DL: That is the one glamorous thing we do—I think it’s actually a yacht. I’m not sure—I mean, it’s a big boat.
WT: Once I was on it, I didn’t care what it was. There was champagne.
DL: We used to do it on Bastille Day until the Nice terror attack happened, and then it just started to feel a little intense on Bastille Day. So now we do it on a different night. But yeah, it is so beautiful. We serve dinner and champagne and the boat goes up and down the river, and everyone is together and away from classrooms. It’s the one highlight, high point, of the time there.
VVG: It sounds pretty great. I’m curious how your fluency in another language has changed your writing in particular, because I’m remembering when I was trying to decide, did I want to get on board the metaphorical yacht going up and down the Seine—I don’t speak French. Or at least technically, I don’t speak French, I can kind of pick up a little bit. And I was talking to another writer, actually a cousin of mine who lives in England, and he said, You work in English. What will it be like for you to be surrounded by a language that you don’t understand? And that angle hadn’t occurred to me before. And I’m just wondering how your relationship with French has affected your relationship with English over the years.
DL: Well, I always think of John Ashbery. He lived in Paris for many years, and when he started, he didn’t speak French, or didn’t speak it very well, and he talked about how fruitful it was for him or how enabling it was for his own work, to be surrounded by language, but not language that he understood. And so you could sit in public and hear voices but not get distracted or snagged away from your own thought. So I do speak French passably. I read French. It just happened it was my language in graduate school, but I didn’t know I’d be needing it. And I don’t know, I still feel when I’m there a kind of solitude in the city because it’s not my city. It’s not my language. These aren’t my people. You talked about interior life or inner life—I think it’s good for that. It’s really good for that, because you feel a bit apart from the city as you’re moving through it.
Part II: Mathangi Subramanian
V.V. Ganeshananthan: I was thinking, as I was reading your book about—there’s that very well known Granta piece, “How To Write About Africa,” and there are all the tropes of the “foreigner abroad,” literary tourism, as Whit said, or just voyeurism. And this book avoids that in a really interesting way. It’s a consciously feminist book, it’s interested in the politics of gender and class and labor. And your point of view choice is so interesting. You write in a very authoritative first person plural, the collective voice of the five girls, who are the book’s main protagonists. So how did you come to that?
Mathangi Subramanian: I feel like you’re the perfect person to ask me that question, because that voice is based on my memories of all of our friendships in high school. When you were so much closer to your friends than to your family, when you clung to each other for survival, which I think is a very female experience, particularly an experience among women who are dealing with things like marginalization because of race, because of gender, because of sexuality. And so that first-person plural was meant to create this feeling that I used to have as a teenager, that my friends and I were this single mass of people, and we all believed the same things, and we all wanted the same things, and we all took care of each other. And this was the same feeling I got from children living in slums. And it made me think of my own childhood. And the way that my friends and I clung to each other.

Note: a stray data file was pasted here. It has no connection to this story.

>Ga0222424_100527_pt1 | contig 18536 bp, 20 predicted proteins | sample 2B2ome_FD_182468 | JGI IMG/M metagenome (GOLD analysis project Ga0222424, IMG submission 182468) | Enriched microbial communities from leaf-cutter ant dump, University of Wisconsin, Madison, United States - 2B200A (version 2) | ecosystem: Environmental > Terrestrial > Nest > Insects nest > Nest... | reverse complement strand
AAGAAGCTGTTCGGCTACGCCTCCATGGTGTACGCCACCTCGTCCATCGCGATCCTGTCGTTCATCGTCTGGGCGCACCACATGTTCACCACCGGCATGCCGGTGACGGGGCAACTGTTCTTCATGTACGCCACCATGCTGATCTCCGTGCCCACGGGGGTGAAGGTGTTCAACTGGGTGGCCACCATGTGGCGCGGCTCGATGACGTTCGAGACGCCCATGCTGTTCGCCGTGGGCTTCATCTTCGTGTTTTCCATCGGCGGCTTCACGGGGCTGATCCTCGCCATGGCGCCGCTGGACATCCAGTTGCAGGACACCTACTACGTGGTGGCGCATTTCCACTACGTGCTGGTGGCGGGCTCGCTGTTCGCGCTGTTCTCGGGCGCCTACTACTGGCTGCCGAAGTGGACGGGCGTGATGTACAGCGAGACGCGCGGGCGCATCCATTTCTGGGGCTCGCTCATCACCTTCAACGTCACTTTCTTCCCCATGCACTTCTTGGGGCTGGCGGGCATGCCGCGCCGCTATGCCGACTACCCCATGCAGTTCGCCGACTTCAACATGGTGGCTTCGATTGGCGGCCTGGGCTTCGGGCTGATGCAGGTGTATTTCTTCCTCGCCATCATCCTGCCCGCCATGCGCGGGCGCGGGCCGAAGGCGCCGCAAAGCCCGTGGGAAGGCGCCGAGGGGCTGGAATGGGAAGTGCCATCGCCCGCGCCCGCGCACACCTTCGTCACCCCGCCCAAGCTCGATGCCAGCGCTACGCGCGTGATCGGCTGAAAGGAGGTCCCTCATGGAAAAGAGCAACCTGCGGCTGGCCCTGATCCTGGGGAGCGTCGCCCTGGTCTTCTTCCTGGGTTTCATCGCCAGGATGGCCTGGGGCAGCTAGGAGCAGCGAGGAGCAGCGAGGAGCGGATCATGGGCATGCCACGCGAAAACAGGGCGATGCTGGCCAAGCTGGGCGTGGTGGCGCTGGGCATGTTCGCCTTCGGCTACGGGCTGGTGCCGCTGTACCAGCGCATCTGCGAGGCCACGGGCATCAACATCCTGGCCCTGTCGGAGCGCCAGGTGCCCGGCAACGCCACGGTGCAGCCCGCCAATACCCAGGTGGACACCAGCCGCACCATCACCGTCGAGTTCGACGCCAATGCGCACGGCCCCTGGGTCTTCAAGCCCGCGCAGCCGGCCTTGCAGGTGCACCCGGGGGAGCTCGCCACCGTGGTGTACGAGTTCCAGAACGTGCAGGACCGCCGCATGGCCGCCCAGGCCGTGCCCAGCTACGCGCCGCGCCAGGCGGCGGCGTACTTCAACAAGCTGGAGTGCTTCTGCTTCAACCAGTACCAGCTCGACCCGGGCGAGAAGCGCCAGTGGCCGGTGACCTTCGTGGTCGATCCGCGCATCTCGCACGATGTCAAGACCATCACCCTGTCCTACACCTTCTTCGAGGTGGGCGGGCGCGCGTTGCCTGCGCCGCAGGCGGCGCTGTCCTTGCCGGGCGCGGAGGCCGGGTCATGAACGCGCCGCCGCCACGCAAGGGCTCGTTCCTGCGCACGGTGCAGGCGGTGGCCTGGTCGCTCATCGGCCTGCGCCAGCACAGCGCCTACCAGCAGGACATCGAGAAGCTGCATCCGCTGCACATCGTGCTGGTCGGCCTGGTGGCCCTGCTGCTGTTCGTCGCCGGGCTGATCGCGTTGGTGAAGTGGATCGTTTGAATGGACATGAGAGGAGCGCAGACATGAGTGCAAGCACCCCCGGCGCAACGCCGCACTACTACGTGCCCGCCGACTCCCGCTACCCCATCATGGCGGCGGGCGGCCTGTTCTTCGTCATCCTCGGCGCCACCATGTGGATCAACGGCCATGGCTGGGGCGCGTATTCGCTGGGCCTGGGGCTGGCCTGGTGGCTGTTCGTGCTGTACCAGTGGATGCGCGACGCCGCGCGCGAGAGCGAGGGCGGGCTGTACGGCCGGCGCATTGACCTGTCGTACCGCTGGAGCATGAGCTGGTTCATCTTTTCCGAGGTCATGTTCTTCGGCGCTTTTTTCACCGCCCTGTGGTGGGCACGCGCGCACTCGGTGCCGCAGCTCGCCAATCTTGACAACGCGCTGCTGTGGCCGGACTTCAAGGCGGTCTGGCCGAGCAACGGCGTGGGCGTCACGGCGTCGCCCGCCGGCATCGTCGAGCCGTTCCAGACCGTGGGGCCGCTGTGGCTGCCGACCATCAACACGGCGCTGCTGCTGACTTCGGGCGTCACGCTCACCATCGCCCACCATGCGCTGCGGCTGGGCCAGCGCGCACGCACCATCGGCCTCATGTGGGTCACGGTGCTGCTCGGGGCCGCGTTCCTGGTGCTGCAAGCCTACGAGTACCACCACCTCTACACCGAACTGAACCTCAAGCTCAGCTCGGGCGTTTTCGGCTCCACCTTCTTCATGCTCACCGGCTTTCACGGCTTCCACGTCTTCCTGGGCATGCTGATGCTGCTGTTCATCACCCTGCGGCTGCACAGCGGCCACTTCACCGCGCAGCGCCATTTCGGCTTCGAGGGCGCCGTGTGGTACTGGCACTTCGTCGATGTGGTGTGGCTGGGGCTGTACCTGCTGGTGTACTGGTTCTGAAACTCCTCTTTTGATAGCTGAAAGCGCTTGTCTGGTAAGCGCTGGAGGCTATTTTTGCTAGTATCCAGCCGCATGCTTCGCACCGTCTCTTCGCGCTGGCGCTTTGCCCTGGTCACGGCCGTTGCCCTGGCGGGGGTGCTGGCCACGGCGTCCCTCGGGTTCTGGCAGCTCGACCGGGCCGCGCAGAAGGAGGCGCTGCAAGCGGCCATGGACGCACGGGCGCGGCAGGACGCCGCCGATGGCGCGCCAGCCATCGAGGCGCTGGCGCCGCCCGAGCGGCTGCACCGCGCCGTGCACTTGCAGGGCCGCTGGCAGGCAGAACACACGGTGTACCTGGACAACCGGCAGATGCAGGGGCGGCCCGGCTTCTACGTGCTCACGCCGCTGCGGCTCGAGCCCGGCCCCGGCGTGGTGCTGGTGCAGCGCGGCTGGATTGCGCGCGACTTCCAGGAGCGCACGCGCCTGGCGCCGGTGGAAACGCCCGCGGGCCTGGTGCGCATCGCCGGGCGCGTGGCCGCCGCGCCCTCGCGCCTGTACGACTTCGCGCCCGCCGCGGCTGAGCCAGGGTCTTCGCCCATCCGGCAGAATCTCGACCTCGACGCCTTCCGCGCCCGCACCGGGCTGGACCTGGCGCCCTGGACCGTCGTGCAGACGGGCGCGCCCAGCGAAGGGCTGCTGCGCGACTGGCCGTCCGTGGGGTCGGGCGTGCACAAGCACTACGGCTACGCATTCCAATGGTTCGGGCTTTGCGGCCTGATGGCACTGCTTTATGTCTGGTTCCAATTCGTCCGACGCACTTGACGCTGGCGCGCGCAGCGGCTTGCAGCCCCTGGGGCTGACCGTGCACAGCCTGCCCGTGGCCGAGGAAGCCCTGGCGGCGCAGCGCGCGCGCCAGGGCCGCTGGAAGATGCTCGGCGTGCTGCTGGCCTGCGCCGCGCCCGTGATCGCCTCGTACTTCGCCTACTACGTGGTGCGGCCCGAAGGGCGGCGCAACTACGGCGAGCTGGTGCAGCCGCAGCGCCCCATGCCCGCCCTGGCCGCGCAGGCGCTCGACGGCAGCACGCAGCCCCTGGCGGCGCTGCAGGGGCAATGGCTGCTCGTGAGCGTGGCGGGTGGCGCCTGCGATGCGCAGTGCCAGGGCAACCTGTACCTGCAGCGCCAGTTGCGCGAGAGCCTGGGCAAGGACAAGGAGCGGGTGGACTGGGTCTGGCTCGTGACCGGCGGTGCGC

Whitney Terrell: You mentioned the word diversity a lot when we were talking about what life is like in the slums. And I’m curious about—I have not been to India. So when someone says the slums, is there a sign that says, “the slums begin here,” or are these neighborhoods that each have a name? And generally people refer to them as the slums?
MS: So there’s notified slums and there’s non-notified slums. Notified slums are recognized by the government. They often have signs and names. They often have public toilets. They often have schools built inside them. So they’re recognized by the government as slum lands. Non-notified slums are slums that just pop up, that the government has decided not to notify, specifically because they’re in areas that have the potential for commercial development, and therefore can be destroyed because there’s basically no paperwork. Now, it is more complicated than that.
But that’s a general overview. Because nowadays, as you know, India is rapidly urbanizing, being notified doesn’t protect you in the way that it used to. But you know a slum when you see it. Some of them have been there for 30 or 40 years, and so there are some brick houses, but for the most part, they’re tents. Even in Tamil, we use this word in India: pakka houses. It’s a Hindi word. It means a real house versus a non-real house. So you won’t see any pakka houses—you’ll see asbestos siding. I guess it’s one of those things where if you grow up in a developing country, or around developing countries, you recognize when you see it.
WT: So when you mention diversity in those spaces, you’re not just talking about income diversity, right?
MS: There’s no income diversity.
WT: Okay, so what was the diversity that surprised you there? It’s that there’s also queer people and trans people in those spaces—am I correct in thinking that?
MS: Yeah, there’s queer people. There’s trans people, there’s Muslim people, there’s Dalit people—in Bangalore, especially, because it’s a center of jobs around the South, you also get people from all over India, and increasingly from other countries. So we had Bangladeshis in one of the anganwadis. We had Nepalis in one of the anganwadis. And the teachers were just so adept at learning enough words in every language that they could speak to every child in their own language.
And there was also just a diversity of personalities. I think there’s a conversation happening now in the US about how there are lots of ways to be a black person, there are lots of ways to be a brown person, but I think when people think of poverty, and they think of the developing world, they don’t necessarily remember that there are also lots of ways to be a poor person . . . Just because you’re at a low income level doesn’t mean that you’re automatically straight, or you’re automatically cis. I was a little bit ashamed that this surprised me, but it definitely took me by surprise, because when you see things like Slumdog Millionaire or White Tiger, you have a certain archetype of a poor person. It’s usually male, it’s usually straight. And, in reality, a slum is just like any other microcosm of humanity. There’s so many different kinds of people who live there.